When we started at Microsoft, I got the impression that universes were created and destroyed every day in massive email threads floating through the MacBU discussing problems people were having. At Connectix, if you needed something, you walked to that person’s office and asked them about it; you didn’t fire off an email. I think people got used to me walking into their office and starting hallway conversations. Don’t get me wrong — it’s not all closed doors here at Microsoft and definitely not at the MacBU. It’s just when we started, they were in the middle of shipping Office 11 and no one really had the time to lollygag.
What I did notice is that they love their games. Halo is the method of choice for taking a break. Guys here are fanatics. One even has his own personalized controller in his office — you know a game is on when you see him walking down the hallway. People here work hard and play just as hard. The stories about sinking jet skis in the delta, racing sailboats, getting a surfboard in the head during a weekend of non-stop killer waves are just a few things you might hear on a Monday when hanging out on the patio at lunch. In fact, when we started here, everyone always ate lunch inside the cafeteria but definitely no more. Us Connectix folks loved eating outside on the patio at our old place and we kept that tradition up here at Microsoft. I’m happy to say most of the MacBU now joins us outside for lunch every day.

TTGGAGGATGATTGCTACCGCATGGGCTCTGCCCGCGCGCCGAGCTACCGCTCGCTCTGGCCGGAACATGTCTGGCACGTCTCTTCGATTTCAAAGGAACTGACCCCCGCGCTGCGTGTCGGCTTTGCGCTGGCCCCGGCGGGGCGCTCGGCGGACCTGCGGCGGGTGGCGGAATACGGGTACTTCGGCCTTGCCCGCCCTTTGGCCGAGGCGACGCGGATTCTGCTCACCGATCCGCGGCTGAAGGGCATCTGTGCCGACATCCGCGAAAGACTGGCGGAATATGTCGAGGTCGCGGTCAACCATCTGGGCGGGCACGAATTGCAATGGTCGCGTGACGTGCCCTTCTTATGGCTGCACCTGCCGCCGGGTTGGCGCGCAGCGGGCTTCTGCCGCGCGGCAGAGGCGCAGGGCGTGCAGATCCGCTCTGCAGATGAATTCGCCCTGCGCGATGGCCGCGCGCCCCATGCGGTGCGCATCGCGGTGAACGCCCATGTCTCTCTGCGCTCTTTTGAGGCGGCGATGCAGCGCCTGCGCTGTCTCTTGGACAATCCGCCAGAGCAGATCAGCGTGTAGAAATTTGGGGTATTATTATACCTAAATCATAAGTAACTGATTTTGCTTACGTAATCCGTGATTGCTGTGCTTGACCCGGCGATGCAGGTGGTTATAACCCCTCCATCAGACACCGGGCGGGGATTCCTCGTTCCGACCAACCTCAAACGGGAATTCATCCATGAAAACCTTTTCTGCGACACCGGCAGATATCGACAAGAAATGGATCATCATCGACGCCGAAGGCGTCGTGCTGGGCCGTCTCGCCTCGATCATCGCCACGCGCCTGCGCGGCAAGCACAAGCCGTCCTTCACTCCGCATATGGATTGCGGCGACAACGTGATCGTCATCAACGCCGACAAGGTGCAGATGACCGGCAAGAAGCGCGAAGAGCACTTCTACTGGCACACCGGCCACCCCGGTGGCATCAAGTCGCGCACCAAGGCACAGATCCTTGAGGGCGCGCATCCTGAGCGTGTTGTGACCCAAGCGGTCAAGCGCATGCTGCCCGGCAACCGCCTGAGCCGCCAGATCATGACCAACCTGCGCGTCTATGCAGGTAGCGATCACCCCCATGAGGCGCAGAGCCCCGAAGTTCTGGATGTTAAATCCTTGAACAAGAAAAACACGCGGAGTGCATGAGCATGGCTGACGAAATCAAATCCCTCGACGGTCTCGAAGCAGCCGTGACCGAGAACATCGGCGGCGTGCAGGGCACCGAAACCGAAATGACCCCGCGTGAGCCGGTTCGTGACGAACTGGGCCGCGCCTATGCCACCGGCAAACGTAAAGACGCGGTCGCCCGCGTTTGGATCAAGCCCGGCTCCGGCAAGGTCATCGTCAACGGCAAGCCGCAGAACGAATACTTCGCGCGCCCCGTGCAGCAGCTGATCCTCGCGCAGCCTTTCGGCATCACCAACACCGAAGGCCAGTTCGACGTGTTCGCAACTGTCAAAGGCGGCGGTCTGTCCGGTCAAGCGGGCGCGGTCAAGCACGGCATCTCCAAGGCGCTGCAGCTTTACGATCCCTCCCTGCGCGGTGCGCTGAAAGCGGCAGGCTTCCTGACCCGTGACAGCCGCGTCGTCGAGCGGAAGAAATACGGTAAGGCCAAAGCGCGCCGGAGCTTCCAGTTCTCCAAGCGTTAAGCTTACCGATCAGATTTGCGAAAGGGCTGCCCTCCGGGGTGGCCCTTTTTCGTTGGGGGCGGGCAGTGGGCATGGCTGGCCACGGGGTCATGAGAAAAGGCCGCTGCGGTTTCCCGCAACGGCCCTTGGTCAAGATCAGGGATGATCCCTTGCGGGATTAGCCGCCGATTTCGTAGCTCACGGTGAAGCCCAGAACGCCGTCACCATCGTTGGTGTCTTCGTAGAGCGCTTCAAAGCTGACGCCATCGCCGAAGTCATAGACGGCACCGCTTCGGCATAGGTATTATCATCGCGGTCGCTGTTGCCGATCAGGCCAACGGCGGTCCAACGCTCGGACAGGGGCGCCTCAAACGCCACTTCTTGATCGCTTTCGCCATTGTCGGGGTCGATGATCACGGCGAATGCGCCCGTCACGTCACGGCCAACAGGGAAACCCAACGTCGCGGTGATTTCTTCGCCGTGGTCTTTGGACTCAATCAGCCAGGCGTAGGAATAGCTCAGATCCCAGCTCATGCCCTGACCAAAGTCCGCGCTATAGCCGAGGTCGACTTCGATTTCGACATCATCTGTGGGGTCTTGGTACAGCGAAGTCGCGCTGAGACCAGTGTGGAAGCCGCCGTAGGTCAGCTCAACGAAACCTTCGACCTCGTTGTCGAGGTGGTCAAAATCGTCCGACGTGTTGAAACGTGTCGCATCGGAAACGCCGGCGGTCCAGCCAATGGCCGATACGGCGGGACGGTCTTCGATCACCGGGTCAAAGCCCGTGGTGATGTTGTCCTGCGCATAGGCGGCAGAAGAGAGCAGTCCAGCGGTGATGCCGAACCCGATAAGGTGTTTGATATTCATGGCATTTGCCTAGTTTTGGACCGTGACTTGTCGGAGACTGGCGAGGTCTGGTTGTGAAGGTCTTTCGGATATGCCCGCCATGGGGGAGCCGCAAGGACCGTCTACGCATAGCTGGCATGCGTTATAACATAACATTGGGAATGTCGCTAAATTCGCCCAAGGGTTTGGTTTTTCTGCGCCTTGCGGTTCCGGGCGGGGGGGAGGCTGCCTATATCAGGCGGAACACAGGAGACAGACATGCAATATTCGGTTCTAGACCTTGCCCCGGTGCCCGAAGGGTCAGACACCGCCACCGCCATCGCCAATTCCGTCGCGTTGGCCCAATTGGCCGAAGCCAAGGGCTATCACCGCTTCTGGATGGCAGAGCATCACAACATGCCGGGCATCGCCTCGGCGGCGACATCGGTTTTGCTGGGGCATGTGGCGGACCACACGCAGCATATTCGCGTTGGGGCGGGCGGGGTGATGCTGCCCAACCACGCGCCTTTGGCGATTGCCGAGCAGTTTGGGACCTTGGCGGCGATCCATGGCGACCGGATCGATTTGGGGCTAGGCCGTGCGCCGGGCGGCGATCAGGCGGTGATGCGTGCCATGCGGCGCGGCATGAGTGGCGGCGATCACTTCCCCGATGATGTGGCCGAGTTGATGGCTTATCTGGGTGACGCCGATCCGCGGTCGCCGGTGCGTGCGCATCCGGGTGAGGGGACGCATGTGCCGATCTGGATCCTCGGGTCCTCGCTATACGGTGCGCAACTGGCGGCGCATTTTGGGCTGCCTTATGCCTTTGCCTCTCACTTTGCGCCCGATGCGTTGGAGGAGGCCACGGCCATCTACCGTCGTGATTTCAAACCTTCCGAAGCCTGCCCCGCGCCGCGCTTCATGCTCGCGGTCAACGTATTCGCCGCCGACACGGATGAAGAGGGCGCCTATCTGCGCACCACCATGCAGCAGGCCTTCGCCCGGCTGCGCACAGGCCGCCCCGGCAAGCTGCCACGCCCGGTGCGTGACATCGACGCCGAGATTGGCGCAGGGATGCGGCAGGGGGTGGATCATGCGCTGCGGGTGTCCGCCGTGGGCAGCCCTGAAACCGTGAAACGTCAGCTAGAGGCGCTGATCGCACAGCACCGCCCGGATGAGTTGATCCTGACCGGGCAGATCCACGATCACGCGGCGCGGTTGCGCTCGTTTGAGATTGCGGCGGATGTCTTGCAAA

It took a while for those of us from Connectix to fit into Microsoft and it took just as long for Microsoft to find out where we fit in. I, for one, am very happy to say that I work at Microsoft in the Macintosh Business Unit. It was a hard transition, but all in all, it was a good one, albeit VPC is no more. Microsoft let us do many great things with Virtual PC that would have been impossible at Connectix. It took a while, but they made us feel at home and respected the talent that they had acquired — more so after seeing bugs like the one I mentioned in an earlier post.
I started off this post by saying how freaked out I was on coming to work here and I can honestly say that after 3.5 years I’m actually quite happy to be working here. Yeah, we have to sit through Apple Keynotes bashing our company, but it’s kinda fun putting on a Darth Vader helmet and using our force powers to throw Dell desktop machines at Windows Office guys.